It ended as the Lakers assumed it would, give or take a game, give or take a heavy sweat.
They eliminated the Minnesota Timberwolves on Thursday night at Staples Center, by 101-85 in the series’ sixth game, and so advanced to the Western Conference semifinals against the San Antonio Spurs.
Game 1 is Monday night in San Antonio, against a team that swept them in the regular season, a team they eliminated in best-of-seven series in each of the last two postseasons, in a total of nine games.
Kobe Bryant scored 31 points, 14 in the fourth quarter, and Shaquille O’Neal had 24 points, 17 rebounds and nine assists, that close to his second career triple-double. On their way to the next round, the Lakers all but thanked the Timberwolves for their effort, for what they drew from them at the conclusion of a so-so regular season.
“I told the team after this game that Minnesota tested them,” Coach Phil Jackson said. “They had to improve as a basketball club. And they have to make strides toward improving if we’re going to continue to win in this playoff realm this year. Our next series is going to be very difficult, and we know it.”
Playing for their fourth consecutive NBA title, and three series short of that, the Lakers won their 13th consecutive series. Jackson, who has presided over three-peats in Chicago and Los Angeles, won his 25th in a row.
They won the final three games in a series that looked, for them, dicey, when the Timberwolves stood with a two-games-to-one lead, the Lakers with no evidence their jump shots would fall or their defense would square itself. Along the way, they lost starting forward Rick Fox to a season-ending injury, and Bryant rubbed his sore right shoulder. And yet, they rushed into the fourth quarter in Game 6, Bryant scored 12 points in an 18-2 run, and all of that was forgotten in the plans for San Antonio, the West’s top-seeded team.
“We got better as we went along,” Brian Shaw said. “We made adjustments. We showed that when they did some things that bothered us, we were able to remedy that and get back to our execution. I think that our defense really improved along the way.”
Bryant averaged 31.8 points and 6.7 assists in the series, despite a jump shot that came and went. O’Neal averaged 28.7 points and 15.3 rebounds, despite triple-teams that engulfed him even before the Lakers threw him the basketball.
The Lakers actually grew into this series, the fifth-seeded team against the fourth.
“We had an unfortunate loss [in Game 3, in overtime] last Thursday, one we thought we shot ourselves in the foot,” Jackson said. “We knew we had to get better as a basketball club. It’s not easy to turn that momentum around. Minnesota had it. We saw something in that game that gave us a feel that we could play better and we could mastermind the rest of this series, as far as angles, way to break down pressure, and defensively how to get stronger. Our defense is what stepped up the last two games.”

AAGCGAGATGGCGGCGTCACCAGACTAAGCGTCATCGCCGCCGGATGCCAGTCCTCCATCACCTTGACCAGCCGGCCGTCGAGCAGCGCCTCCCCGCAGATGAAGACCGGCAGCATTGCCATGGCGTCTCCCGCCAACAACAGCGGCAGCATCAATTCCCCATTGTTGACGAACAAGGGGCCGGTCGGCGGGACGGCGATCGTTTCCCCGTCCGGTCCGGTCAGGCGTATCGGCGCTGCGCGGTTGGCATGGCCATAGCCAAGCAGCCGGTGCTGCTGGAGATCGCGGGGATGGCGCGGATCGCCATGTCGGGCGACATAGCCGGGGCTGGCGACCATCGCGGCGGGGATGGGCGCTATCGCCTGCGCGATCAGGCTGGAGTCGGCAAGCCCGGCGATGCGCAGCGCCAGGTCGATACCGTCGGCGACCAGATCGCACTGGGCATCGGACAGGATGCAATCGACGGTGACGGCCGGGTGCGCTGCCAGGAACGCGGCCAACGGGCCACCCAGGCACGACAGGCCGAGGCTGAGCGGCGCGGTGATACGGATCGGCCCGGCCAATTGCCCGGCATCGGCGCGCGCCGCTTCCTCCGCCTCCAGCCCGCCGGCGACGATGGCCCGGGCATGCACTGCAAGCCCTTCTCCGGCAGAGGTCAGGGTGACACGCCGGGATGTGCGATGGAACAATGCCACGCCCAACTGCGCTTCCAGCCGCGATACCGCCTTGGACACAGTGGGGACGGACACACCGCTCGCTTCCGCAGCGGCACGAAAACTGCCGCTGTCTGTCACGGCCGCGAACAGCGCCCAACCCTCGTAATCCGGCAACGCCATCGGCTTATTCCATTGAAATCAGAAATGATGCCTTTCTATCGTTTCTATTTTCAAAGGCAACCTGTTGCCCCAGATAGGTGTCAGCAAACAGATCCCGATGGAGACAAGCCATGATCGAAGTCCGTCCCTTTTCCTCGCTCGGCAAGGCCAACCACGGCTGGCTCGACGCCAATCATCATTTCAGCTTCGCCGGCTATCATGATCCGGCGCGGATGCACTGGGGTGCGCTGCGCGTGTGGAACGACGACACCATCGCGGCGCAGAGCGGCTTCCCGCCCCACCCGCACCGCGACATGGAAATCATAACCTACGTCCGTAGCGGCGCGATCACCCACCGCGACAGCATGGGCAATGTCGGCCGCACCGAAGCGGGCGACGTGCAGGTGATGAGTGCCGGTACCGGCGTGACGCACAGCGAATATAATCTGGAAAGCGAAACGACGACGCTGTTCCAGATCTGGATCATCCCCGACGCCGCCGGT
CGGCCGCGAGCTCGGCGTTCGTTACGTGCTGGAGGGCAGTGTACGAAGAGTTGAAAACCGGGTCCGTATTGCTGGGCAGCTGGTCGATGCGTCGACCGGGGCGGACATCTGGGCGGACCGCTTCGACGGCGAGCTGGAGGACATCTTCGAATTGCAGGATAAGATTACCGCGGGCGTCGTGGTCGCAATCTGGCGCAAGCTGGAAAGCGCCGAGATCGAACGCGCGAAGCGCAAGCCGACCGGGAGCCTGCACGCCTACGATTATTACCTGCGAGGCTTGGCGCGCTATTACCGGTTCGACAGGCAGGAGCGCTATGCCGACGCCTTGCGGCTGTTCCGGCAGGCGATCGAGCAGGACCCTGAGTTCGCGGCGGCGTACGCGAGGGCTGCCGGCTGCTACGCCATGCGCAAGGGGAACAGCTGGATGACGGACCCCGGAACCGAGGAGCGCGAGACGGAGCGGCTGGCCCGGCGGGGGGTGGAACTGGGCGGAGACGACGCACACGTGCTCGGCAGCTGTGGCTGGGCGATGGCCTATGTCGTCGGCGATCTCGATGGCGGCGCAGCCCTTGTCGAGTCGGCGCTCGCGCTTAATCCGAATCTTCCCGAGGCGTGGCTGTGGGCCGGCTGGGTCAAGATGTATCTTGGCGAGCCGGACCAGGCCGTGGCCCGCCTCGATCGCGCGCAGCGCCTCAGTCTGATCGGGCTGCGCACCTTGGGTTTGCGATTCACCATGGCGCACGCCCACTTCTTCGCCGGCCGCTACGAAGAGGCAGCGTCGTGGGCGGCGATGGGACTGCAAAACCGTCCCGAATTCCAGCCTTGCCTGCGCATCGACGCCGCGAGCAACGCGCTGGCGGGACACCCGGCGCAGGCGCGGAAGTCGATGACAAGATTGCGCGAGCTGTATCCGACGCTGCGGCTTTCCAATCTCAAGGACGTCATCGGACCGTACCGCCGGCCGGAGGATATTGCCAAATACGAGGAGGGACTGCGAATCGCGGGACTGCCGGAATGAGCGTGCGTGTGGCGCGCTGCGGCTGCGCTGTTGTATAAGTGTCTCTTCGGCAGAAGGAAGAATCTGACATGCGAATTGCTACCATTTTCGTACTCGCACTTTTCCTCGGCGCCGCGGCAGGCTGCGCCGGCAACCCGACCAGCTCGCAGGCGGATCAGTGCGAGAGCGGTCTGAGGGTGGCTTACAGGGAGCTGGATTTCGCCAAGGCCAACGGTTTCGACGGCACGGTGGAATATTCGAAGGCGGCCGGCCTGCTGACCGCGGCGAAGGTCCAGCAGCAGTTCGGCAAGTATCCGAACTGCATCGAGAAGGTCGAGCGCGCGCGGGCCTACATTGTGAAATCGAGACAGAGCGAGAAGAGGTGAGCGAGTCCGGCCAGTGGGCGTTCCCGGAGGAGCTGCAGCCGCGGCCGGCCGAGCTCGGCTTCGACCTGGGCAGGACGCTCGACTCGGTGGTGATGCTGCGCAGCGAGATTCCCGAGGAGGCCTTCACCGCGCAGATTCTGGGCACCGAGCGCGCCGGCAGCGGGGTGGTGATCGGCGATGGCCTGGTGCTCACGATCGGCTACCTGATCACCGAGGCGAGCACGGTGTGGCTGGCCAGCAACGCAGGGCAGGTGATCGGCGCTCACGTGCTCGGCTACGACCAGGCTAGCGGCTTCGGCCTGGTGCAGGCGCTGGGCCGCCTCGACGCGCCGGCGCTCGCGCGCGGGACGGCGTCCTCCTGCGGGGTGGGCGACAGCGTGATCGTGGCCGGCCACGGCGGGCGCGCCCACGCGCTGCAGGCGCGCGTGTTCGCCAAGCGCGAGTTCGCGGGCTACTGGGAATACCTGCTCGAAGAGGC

The Timberwolves’ playoff history, meanwhile, remains intact: They have never advanced out of the first round, seven years running, and Kevin Garnett will bear the weight of it.
He scored 18 points and took 12 rebounds, he and Troy Hudson having carried the Timberwolves as long as they could. Together, they lugged a franchise whose postseason ended, perhaps, on the last day of the regular season, when the opening-round playoff pairings were established.
They led the series. Garnett, possibly the MVP of the league, was playing well. He brought Hudson along with him, but Wally Szczerbiak was a bust, and there wasn’t much from the front line, and there was nothing any of them could do with O’Neal.
Not a week ago, he had said the Lakers were on the ropes, and no one disagreed. Garnett laid most of it at O’Neal’s feet.
“Everything went through the monster, so to speak,” Garnett said, “and it was over.
“I think we tested them a little bit. I think we got under their skin a little bit. But they prevailed.”
The five Laker starters scored in double figures.
The Lakers won their 10th consecutive game in which they could eliminate their opponent, starting with the Indiana Pacers three NBA Finals ago.
They’d won close and won big, in foreign gyms and at home, and there has been a sense that they’d developed a foot-on-neck knack.
Bryant scored the first six times he touched the ball in the fourth quarter, a couple of signature turn-arounds, two dunks with his feet tucked beneath him, a pull-up jumper over Kendall Gill, those sorts of things, and the series the Timberwolves made competitive was nearly gone.
“I made a conscious effort to try to be more aggressive,” Bryant said.
“We didn’t close the third quarter very well. It was important to start the fourth quarter and establish momentum.”
Nearly six minutes into the last quarter, the Timberwolves still hadn’t made a field goal in the period, and the Lakers had scored 18 points, and everyone’s head turned toward San Antonio and Tim Duncan.
“We have to go up against another dominant forward,” O’Neal said. “He’s going to get his numbers. We’ll just have to shut everybody else down. I’m not worried at all, because games that we lost, it’s not what teams are doing to us, it’s what we were doing to ourselves. This is a totally different year and we still have work to do.”